Anime Worth Watching: Lupin The Third: The Woman Called Fujiko Mine

Lupin the Third: The Woman Called Fujiko Mine (LUPIN the Third ~峰不二子という女~) is a 2012 13-episode action-comedy psychological thriller produced by TMS and directed by Sayo Yamamoto. Veteran writer Mari Okada served as the series’ primary writer. It is the fourth televised anime series in the Lupin III franchise.


The Lupin the Third manga series, which followed the adventures of the beloved “gentleman thief,” was penned by Monkey Punch (real name Kazuhiko Katō) in the late sixties. It spawned a multimedia franchise that appealed to folks of all ages, despite the original manga being a little darker and more sensual than what followed. Yamamoto, who was given full creative control over Fujiko Mine, wanted to bring back some of that darkness and sensuality. She decided to centre the narrative around the franchise’s popular femme fatale, the titular Fujiko Mine. This is her story, through and through, with Lupin III himself appearing as a supporting character. Without spoiling the story too much, it presents a sequence of seemingly disparate vignettes about Fujiko’s exploits as an expert schemer and thief, before elegantly weaving them together and turning into a bizarre, disorienting psychological thriller.


Who said being a thief wasn’t fun?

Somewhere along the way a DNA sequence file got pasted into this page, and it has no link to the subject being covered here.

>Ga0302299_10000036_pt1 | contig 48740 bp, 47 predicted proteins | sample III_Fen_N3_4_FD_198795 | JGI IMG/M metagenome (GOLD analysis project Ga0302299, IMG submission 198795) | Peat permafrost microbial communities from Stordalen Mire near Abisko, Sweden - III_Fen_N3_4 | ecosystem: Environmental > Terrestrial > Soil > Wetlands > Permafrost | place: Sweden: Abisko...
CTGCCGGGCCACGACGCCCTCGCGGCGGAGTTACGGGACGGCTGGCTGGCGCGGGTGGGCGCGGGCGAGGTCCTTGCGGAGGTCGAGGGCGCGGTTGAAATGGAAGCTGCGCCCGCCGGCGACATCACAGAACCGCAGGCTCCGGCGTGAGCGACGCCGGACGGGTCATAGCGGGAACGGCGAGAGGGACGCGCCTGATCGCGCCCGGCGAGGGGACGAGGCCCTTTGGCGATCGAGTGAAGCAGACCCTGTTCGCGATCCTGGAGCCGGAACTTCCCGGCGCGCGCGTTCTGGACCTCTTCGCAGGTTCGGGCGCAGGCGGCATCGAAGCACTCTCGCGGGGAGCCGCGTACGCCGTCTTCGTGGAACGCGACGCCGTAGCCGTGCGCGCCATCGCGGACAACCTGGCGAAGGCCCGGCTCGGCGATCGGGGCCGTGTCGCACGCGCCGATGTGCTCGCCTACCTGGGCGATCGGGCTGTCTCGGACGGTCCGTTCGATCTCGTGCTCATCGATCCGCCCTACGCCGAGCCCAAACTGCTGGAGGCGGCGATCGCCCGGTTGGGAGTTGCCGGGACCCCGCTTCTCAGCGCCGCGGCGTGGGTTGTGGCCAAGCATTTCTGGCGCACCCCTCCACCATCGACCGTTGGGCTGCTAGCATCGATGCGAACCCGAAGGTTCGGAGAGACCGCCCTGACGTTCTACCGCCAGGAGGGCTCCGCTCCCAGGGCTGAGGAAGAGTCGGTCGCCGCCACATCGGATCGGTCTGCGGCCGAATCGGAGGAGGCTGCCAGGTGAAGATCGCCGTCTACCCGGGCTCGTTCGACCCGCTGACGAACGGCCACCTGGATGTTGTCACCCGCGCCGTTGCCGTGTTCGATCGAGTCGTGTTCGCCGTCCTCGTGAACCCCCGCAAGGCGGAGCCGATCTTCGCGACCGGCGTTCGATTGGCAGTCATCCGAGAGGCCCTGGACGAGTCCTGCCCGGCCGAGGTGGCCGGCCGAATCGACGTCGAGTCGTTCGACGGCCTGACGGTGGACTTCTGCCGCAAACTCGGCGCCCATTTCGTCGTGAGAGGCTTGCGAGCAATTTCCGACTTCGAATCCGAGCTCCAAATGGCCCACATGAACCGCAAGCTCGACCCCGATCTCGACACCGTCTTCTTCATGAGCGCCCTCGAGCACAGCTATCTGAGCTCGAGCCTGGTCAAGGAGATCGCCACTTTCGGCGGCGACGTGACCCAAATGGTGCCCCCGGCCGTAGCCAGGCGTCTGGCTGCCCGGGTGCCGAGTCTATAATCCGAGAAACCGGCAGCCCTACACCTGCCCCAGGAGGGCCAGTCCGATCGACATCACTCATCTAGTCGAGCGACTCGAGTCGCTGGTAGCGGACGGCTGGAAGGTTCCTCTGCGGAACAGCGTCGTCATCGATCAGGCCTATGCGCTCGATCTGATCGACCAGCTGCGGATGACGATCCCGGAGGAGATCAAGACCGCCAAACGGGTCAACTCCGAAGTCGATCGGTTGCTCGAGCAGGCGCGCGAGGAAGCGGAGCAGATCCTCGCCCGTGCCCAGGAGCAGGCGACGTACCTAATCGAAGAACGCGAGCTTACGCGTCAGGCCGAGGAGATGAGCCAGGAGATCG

The most immediately appealing thing about Fujiko Mine is its distinctive art style. In contrast to the clean, thin lines of most anime, Fujiko Mine, features bold, messy, almost charcoal-like lines of varying thicknesses. Coupled with the relatively muted, grey-tinged colour palette and the grand architecture of the depicted buildings, it lends the show an almost gothic feel. There’s nothing else quite like it in anime that comes to mind.1

The second most immediately appealing thing about Fujiko Mine is the titular character herself. Fujiko is no shrinking violet. She’s brash, clever, funny, and just about the perfect point-of-view character for this world of crime and intrigue. I’ve only seen the English dub, so I can’t speak to Miyuki Sawashiro’s original voice work, but Michelle Ruff’s performance as Fujiko is one of the all-time greats.

Finally, the main appeal of Fujiko Mine doesn’t become apparent until its conclusion, so all I’ll say is that what initially appears to be a series of standalone episodes reveals itself to be an intricate web of semi-related stories. Okada can be hit-or-miss as a writer,2 but Fujiko Mine might be her finest work.


Bang bang!

That writing is a double-edged sword, though. It takes a while for the series not to feel like fluff with some nudity thrown in for good measure. Fujiko Mine rewards people who stick with it; the early episodes are undoubtedly entertaining, but its true pleasures lie late in the series.

Speaking of nudity, some might find it excessive. Almost every episode features an extended sequence of Fujiko in the buff. There’s no doubt that Fujiko Mine pays homage to erotic thrillers, or even outright is one at times.


Weeb level: 2/10. You might benefit from some familiarity with the Lupin franchise, but it’s not necessary.

Fanservice: 9/10. You are going to see Fujiko naked. A lot.

Quality: 8/10. Some of the darker episodes sag a bit, and it takes a while for everything to come together, but when it does it’s fantastic.

Where to Watch: It used to be available for streaming on Amazon Prime and Funimation, but no longer. As far as I can tell, currently the only way to watch it legally in the United States is on Blu-Ray.